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MCB Program IV-"Coppelia".Miami.


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#31 Birdsall

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Posted 15 April 2012 - 01:30 PM

Symphonic Dances was the one where Arja jumped sideways into a danseur's arms. It seems to be Ramantsky's signature move in his choreography.

I liked Symphonic Dances a lot more than Viscera, although I didn't mind Viscera. I think Viscera is a better beginning or middle piece for a rep program but Symphomic Dances could end a program!

#32 cubanmiamiboy

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Posted 15 April 2012 - 07:08 PM

Symphonic Dances was the one where Arja jumped sideways into a danseur's arms. It seems to be Ramantsky's signature move in his choreography.

I liked Symphonic Dances a lot more than Viscera, although I didn't mind Viscera. I think Viscera is a better beginning or middle piece for a rep program but Symphomic Dances could end a program!


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#33 bart

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Posted 16 April 2012 - 09:29 AM

Weighing in with my impressions of the Coppelia weekend at the Kravis Center.

A handsome production, beautifully lighted. Sets were made down here. Costumes came from ABT's production circa 1990s.

Agree with Bart Birdsall's pleasure at Mary Carmen Catoya's Swanilda on Sunday. I got to see her twice, once in rehearsal. It was an amazing performance, perfectly balancing the acting and the dancing demands. Catoya has a rare gift of projecting clarity. Every movement of feet head and upper body can be seen, no matter how fast the tempo. Never ever seems fudged or blurred.

I confess to a partiality to dancers who can combine super-fast, super-accurate footwork with a serene smile, elegant epaulement, and the illusion of effortlessness. Catoya's Swanilda Sunday pulled it all together. I can still close my eyes and visualize 6 or 7 combinations that remind me why I love classical ballet so much. Two lines of brises volees, a fantastic Scottish dance (agree with Bart B. on this), and ... that wonderful pas de deux. There was an instant towards the end in which Rebello promenaded her in arabesque penchee, with support coming only from each dancer's extended arms. At the end, Catoya rose into a gorgeous high, unsupported first arabesque. She held it. And held it.. A great moment, especially since the pdd is followed almost immediately by the super-fast, super-difficult finale dancing for Swanilda and everyone else on stage.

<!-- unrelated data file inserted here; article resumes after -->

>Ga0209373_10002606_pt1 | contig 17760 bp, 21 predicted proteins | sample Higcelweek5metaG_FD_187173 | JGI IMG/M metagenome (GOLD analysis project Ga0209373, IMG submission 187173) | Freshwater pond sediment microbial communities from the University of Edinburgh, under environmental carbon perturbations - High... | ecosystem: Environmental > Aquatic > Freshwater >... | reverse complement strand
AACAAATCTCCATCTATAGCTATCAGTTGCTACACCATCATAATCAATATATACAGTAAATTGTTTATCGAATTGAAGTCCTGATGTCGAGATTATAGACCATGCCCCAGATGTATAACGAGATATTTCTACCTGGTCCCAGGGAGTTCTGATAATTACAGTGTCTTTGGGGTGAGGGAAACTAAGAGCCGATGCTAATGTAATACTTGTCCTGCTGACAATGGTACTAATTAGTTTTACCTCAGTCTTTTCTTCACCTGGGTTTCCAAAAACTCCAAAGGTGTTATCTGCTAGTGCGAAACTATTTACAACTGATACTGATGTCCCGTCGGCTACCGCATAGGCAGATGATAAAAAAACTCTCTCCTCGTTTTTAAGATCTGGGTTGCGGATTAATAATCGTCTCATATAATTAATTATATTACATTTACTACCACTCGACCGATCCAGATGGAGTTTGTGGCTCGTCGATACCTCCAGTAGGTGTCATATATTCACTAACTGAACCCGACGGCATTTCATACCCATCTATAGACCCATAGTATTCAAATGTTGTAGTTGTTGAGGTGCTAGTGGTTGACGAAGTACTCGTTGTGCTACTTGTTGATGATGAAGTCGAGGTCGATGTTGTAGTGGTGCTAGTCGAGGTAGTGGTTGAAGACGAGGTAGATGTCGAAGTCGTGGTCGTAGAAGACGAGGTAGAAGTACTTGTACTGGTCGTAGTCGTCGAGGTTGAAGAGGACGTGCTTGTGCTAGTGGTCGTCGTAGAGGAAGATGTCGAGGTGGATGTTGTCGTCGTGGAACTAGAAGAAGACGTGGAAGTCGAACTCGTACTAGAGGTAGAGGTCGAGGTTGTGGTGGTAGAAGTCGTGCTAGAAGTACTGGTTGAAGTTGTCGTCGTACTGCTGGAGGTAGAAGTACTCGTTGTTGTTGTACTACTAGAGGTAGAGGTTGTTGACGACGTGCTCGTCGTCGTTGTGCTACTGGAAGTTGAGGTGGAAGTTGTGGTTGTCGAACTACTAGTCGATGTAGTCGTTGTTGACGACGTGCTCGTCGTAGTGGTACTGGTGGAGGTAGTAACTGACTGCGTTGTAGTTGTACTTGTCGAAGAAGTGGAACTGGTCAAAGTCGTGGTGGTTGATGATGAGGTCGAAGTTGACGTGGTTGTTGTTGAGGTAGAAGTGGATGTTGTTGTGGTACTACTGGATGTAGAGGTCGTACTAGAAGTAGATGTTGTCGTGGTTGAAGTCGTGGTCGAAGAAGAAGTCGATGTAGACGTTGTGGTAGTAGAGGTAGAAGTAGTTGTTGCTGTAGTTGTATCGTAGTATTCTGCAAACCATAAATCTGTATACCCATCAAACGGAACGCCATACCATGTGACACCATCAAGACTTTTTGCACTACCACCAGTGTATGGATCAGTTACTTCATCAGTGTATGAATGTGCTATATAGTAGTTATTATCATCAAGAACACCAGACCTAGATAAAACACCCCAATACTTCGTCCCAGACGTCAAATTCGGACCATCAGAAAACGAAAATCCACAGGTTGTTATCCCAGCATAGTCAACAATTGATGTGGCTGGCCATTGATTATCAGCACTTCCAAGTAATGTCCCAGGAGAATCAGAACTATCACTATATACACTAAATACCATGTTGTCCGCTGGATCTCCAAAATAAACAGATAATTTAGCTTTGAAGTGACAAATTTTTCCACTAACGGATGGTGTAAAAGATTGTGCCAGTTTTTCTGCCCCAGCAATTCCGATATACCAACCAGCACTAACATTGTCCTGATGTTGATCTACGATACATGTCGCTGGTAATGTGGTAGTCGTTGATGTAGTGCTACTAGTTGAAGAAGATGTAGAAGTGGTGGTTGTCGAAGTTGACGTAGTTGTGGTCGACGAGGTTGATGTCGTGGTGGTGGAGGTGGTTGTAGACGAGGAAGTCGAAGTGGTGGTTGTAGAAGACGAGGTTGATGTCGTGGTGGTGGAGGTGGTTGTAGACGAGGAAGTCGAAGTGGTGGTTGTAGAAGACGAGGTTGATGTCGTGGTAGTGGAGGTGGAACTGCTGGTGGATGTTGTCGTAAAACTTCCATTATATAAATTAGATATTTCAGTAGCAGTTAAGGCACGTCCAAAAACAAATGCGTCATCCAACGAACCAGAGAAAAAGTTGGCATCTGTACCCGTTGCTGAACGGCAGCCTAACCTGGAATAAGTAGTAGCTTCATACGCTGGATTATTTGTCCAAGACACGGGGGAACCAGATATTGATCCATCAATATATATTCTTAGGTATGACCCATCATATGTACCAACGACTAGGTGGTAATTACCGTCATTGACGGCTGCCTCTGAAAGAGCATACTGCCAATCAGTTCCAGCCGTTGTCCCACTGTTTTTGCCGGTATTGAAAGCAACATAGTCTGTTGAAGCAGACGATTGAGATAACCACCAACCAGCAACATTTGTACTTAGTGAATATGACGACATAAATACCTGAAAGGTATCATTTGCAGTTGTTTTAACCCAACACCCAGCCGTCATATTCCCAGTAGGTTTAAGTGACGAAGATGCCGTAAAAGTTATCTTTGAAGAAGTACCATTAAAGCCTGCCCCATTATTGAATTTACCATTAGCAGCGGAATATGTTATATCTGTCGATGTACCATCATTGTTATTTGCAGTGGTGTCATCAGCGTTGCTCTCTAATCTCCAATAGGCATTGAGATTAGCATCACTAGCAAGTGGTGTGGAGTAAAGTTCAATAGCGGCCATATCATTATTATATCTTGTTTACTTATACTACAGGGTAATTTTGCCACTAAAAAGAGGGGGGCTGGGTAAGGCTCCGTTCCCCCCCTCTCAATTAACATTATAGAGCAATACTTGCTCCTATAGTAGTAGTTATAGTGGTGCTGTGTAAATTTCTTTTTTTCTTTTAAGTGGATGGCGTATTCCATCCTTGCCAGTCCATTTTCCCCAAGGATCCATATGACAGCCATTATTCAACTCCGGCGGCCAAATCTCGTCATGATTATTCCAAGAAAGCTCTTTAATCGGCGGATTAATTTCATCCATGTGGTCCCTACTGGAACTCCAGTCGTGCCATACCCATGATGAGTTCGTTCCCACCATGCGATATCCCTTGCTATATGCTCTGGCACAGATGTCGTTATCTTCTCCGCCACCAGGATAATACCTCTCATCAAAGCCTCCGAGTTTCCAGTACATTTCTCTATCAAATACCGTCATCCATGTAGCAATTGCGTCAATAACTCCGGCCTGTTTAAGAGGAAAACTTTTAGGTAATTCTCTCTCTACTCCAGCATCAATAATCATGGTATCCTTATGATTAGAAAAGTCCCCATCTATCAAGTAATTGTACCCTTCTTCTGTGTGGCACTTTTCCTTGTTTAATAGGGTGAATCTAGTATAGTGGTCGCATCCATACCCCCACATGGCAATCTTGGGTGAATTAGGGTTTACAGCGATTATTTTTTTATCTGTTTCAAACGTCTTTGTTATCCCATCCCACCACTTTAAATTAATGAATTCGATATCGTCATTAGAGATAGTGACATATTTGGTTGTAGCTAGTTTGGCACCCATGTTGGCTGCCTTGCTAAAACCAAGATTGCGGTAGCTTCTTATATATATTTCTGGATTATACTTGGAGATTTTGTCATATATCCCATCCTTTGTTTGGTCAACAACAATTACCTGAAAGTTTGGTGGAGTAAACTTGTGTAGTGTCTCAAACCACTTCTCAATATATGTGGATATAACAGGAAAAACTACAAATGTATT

Renato Penteado, dancing with Jeanette Delgado, was a fantastic Franz. Among his other talents, he's a natural comedian (natural means simple and spontaneous, in my book). He's also a superb technician. The combination is just about perfect for this ballet. He and Delgado work well with one another.

Kleber Rebello, paired with Catoya, was performing what I was told is his first Franz. He gets better and better. Several women who sit in my section of the orchestra on Sunday, and who are long-time ballet viewers, fell in love with him. The bravura dancing in Act I and the Act III pas de deux was splendid. (If someone ever decided to market "balon," they should hire Rebello for the television commercials.)